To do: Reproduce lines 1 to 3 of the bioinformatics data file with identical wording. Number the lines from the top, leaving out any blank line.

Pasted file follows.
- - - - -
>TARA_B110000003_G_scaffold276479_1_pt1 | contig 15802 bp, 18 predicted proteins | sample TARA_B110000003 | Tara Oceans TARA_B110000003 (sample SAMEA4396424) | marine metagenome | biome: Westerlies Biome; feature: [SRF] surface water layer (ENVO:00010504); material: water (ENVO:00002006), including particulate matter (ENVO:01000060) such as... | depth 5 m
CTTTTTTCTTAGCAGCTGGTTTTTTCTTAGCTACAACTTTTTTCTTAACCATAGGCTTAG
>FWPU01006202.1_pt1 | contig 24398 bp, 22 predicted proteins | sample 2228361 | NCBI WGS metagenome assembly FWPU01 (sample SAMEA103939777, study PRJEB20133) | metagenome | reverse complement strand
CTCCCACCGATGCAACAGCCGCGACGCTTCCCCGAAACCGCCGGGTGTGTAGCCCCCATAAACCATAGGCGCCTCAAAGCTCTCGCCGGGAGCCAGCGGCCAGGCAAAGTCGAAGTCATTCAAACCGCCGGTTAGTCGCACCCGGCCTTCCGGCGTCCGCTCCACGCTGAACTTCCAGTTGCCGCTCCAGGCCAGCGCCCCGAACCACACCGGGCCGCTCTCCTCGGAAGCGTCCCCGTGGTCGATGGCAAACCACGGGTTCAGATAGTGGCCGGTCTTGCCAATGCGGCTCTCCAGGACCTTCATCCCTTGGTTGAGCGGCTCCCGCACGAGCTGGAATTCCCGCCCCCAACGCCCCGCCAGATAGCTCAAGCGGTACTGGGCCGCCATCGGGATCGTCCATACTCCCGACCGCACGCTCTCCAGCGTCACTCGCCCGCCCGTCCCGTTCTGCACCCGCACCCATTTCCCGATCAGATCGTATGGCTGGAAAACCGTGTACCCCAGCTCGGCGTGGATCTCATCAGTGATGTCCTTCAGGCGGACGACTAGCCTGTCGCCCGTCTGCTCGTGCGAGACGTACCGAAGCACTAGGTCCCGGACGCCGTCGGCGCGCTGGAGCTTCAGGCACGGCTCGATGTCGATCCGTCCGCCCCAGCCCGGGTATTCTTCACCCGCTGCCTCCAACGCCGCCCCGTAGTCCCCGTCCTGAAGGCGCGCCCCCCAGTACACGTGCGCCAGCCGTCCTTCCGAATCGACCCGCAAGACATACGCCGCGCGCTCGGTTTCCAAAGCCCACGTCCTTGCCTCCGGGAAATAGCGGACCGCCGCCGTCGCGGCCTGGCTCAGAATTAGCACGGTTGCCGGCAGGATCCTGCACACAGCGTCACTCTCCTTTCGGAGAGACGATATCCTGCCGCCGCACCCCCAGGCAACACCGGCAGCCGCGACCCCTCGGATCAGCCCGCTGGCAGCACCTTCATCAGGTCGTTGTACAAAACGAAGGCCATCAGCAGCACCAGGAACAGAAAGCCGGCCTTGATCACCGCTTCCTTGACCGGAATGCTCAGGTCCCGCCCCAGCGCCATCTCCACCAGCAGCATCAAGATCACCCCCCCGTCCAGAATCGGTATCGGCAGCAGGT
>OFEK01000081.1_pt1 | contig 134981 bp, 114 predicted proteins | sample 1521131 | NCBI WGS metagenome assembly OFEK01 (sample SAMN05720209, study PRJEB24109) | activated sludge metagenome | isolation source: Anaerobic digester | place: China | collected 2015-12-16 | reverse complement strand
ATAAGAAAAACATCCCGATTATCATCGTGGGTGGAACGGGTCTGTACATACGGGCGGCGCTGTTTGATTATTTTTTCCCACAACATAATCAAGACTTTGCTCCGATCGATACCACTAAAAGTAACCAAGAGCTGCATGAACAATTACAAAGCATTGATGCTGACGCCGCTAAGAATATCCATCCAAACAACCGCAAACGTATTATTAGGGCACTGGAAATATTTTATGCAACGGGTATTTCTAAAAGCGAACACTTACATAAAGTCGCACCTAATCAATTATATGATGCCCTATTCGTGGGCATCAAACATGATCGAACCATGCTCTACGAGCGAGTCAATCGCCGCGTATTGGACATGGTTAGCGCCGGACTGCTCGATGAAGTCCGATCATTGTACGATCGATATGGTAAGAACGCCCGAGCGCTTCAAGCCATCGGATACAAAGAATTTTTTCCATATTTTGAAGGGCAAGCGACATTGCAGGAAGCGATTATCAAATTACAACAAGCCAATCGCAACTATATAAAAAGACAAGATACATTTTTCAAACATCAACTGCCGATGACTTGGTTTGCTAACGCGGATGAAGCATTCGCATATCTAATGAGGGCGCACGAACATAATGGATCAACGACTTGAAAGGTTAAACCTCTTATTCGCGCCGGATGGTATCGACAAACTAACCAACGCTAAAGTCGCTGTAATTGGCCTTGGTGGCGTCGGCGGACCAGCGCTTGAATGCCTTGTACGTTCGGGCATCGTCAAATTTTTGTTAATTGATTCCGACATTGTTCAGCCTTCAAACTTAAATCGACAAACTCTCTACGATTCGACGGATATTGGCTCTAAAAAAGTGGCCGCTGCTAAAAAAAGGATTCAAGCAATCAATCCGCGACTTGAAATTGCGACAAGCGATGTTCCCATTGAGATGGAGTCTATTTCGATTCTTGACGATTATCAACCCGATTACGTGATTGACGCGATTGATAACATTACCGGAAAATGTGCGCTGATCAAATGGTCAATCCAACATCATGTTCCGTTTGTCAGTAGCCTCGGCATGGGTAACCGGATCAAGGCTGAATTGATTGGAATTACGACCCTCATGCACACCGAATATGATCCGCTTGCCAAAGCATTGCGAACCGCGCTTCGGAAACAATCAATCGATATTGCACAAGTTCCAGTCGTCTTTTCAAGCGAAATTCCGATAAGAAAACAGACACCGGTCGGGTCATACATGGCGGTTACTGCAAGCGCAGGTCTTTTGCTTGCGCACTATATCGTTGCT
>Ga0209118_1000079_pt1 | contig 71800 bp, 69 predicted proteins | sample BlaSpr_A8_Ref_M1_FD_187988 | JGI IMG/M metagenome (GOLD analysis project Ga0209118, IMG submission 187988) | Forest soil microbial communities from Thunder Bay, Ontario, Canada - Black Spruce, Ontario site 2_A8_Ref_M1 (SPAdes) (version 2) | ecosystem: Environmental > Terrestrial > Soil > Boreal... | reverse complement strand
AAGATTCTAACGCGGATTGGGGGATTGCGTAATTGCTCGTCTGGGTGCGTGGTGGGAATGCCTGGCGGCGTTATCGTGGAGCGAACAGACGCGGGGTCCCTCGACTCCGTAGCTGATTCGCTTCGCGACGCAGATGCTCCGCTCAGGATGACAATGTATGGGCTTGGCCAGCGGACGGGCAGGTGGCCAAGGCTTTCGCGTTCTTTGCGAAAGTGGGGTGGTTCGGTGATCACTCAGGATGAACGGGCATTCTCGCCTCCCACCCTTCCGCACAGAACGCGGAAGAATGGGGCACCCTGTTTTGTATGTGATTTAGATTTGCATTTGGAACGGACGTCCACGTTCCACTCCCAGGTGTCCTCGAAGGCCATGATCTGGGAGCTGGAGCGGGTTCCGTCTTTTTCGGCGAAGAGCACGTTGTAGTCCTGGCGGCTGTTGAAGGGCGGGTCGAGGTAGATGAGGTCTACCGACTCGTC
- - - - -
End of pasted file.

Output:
>TARA_B110000003_G_scaffold276479_1_pt1 | contig 15802 bp, 18 predicted proteins | sample TARA_B110000003 | Tara Oceans TARA_B110000003 (sample SAMEA4396424) | marine metagenome | biome: Westerlies Biome; feature: [SRF] surface water layer (ENVO:00010504); material: water (ENVO:00002006), including particulate matter (ENVO:01000060) such as... | depth 5 m
CTTTTTTCTTAGCAGCTGGTTTTTTCTTAGCTACAACTTTTTTCTTAACCATAGGCTTAG
>FWPU01006202.1_pt1 | contig 24398 bp, 22 predicted proteins | sample 2228361 | NCBI WGS metagenome assembly FWPU01 (sample SAMEA103939777, study PRJEB20133) | metagenome | reverse complement strand